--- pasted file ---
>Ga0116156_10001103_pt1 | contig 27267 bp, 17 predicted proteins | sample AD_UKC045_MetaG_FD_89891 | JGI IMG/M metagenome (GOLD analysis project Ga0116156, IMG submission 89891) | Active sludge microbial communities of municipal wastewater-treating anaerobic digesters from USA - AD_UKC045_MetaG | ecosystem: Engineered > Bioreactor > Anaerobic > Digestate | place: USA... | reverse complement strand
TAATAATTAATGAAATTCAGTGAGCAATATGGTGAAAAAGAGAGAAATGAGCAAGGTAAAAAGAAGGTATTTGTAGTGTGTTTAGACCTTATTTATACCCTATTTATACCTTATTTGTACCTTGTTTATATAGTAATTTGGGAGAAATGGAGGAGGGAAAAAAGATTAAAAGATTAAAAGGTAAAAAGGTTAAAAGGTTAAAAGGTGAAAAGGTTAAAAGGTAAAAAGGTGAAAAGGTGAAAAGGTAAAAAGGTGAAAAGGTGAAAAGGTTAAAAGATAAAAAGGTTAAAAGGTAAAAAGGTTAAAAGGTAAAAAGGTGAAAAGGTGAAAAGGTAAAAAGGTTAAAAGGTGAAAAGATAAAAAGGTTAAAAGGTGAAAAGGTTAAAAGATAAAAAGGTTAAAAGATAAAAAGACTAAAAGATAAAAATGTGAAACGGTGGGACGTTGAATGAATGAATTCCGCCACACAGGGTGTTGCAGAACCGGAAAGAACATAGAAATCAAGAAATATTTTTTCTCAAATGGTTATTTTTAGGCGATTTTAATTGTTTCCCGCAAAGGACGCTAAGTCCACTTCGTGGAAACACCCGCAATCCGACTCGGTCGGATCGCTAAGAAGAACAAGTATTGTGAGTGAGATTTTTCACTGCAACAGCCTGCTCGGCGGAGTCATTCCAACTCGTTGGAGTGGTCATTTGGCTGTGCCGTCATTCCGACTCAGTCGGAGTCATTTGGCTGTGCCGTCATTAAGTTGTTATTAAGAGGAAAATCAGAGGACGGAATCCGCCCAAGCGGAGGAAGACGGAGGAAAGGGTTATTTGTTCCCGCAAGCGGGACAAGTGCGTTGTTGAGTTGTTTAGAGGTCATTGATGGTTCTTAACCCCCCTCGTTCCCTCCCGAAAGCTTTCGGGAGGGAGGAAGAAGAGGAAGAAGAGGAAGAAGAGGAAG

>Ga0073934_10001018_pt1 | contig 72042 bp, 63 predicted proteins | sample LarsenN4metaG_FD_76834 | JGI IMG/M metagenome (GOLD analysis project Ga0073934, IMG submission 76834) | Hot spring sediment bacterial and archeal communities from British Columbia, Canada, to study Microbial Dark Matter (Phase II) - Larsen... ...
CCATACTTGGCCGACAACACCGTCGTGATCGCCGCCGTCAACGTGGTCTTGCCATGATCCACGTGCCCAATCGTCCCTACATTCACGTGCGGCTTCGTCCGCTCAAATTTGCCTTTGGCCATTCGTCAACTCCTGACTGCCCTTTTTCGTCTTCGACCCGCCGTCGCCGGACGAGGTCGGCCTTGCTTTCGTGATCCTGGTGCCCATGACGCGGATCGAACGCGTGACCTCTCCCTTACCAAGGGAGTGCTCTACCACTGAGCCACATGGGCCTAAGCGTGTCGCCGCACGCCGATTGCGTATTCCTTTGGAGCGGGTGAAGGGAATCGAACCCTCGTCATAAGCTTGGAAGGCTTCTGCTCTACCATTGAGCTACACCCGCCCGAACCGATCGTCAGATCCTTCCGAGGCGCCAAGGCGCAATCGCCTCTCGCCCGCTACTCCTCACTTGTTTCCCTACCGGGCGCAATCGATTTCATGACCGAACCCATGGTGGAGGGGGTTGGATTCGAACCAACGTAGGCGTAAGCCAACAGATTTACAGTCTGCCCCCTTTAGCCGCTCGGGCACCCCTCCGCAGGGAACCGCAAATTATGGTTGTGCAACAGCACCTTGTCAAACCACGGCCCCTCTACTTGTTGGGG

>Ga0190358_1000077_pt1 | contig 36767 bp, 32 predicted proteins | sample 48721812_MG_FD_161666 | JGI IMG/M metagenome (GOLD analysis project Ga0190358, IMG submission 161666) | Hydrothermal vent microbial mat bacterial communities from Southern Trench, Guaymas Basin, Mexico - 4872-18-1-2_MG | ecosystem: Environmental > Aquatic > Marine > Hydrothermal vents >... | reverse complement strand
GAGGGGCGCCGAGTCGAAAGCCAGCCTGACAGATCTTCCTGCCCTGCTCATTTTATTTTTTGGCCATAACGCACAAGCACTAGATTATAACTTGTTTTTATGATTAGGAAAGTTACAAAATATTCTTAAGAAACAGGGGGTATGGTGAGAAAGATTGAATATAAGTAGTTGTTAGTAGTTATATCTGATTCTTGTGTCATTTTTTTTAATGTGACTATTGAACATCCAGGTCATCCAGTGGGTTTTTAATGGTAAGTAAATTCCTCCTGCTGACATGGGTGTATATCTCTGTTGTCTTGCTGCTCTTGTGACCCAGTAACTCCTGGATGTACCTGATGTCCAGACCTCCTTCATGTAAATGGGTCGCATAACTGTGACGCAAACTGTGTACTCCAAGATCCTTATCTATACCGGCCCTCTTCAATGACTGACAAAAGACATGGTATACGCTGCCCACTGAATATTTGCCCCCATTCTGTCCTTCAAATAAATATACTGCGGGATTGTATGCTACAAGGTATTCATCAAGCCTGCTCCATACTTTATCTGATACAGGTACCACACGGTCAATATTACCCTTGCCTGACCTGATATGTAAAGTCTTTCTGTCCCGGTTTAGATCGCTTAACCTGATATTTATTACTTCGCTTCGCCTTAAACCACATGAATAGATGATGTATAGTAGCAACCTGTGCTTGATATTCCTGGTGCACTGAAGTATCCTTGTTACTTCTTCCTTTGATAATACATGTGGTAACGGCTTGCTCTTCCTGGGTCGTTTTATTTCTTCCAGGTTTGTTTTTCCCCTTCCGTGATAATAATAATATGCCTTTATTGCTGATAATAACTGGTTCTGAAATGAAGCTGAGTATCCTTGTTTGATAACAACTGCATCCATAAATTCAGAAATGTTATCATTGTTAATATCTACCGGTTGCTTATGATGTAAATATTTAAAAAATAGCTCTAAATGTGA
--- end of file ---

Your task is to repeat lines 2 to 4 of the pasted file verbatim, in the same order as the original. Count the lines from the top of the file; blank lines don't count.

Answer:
TAATAATTAATGAAATTCAGTGAGCAATATGGTGAAAAAGAGAGAAATGAGCAAGGTAAAAAGAAGGTATTTGTAGTGTGTTTAGACCTTATTTATACCCTATTTATACCTTATTTGTACCTTGTTTATATAGTAATTTGGGAGAAATGGAGGAGGGAAAAAAGATTAAAAGATTAAAAGGTAAAAAGGTTAAAAGGTTAAAAGGTGAAAAGGTTAAAAGGTAAAAAGGTGAAAAGGTGAAAAGGTAAAAAGGTGAAAAGGTGAAAAGGTTAAAAGATAAAAAGGTTAAAAGGTAAAAAGGTTAAAAGGTAAAAAGGTGAAAAGGTGAAAAGGTAAAAAGGTTAAAAGGTGAAAAGATAAAAAGGTTAAAAGGTGAAAAGGTTAAAAGATAAAAAGGTTAAAAGATAAAAAGACTAAAAGATAAAAATGTGAAACGGTGGGACGTTGAATGAATGAATTCCGCCACACAGGGTGTTGCAGAACCGGAAAGAACATAGAAATCAAGAAATATTTTTTCTCAAATGGTTATTTTTAGGCGATTTTAATTGTTTCCCGCAAAGGACGCTAAGTCCACTTCGTGGAAACACCCGCAATCCGACTCGGTCGGATCGCTAAGAAGAACAAGTATTGTGAGTGAGATTTTTCACTGCAACAGCCTGCTCGGCGGAGTCATTCCAACTCGTTGGAGTGGTCATTTGGCTGTGCCGTCATTCCGACTCAGTCGGAGTCATTTGGCTGTGCCGTCATTAAGTTGTTATTAAGAGGAAAATCAGAGGACGGAATCCGCCCAAGCGGAGGAAGACGGAGGAAAGGGTTATTTGTTCCCGCAAGCGGGACAAGTGCGTTGTTGAGTTGTTTAGAGGTCATTGATGGTTCTTAACCCCCCTCGTTCCCTCCCGAAAGCTTTCGGGAGGGAGGAAGAAGAGGAAGAAGAGGAAGAAGAGGAAG

>Ga0073934_10001018_pt1 | contig 72042 bp, 63 predicted proteins | sample LarsenN4metaG_FD_76834 | JGI IMG/M metagenome (GOLD analysis project Ga0073934, IMG submission 76834) | Hot spring sediment bacterial and archeal communities from British Columbia, Canada, to study Microbial Dark Matter (Phase II) - Larsen... ...
CCATACTTGGCCGACAACACCGTCGTGATCGCCGCCGTCAACGTGGTCTTGCCATGATCCACGTGCCCAATCGTCCCTACATTCACGTGCGGCTTCGTCCGCTCAAATTTGCCTTTGGCCATTCGTCAACTCCTGACTGCCCTTTTTCGTCTTCGACCCGCCGTCGCCGGACGAGGTCGGCCTTGCTTTCGTGATCCTGGTGCCCATGACGCGGATCGAACGCGTGACCTCTCCCTTACCAAGGGAGTGCTCTACCACTGAGCCACATGGGCCTAAGCGTGTCGCCGCACGCCGATTGCGTATTCCTTTGGAGCGGGTGAAGGGAATCGAACCCTCGTCATAAGCTTGGAAGGCTTCTGCTCTACCATTGAGCTACACCCGCCCGAACCGATCGTCAGATCCTTCCGAGGCGCCAAGGCGCAATCGCCTCTCGCCCGCTACTCCTCACTTGTTTCCCTACCGGGCGCAATCGATTTCATGACCGAACCCATGGTGGAGGGGGTTGGATTCGAACCAACGTAGGCGTAAGCCAACAGATTTACAGTCTGCCCCCTTTAGCCGCTCGGGCACCCCTCCGCAGGGAACCGCAAATTATGGTTGTGCAACAGCACCTTGTCAAACCACGGCCCCTCTACTTGTTGGGG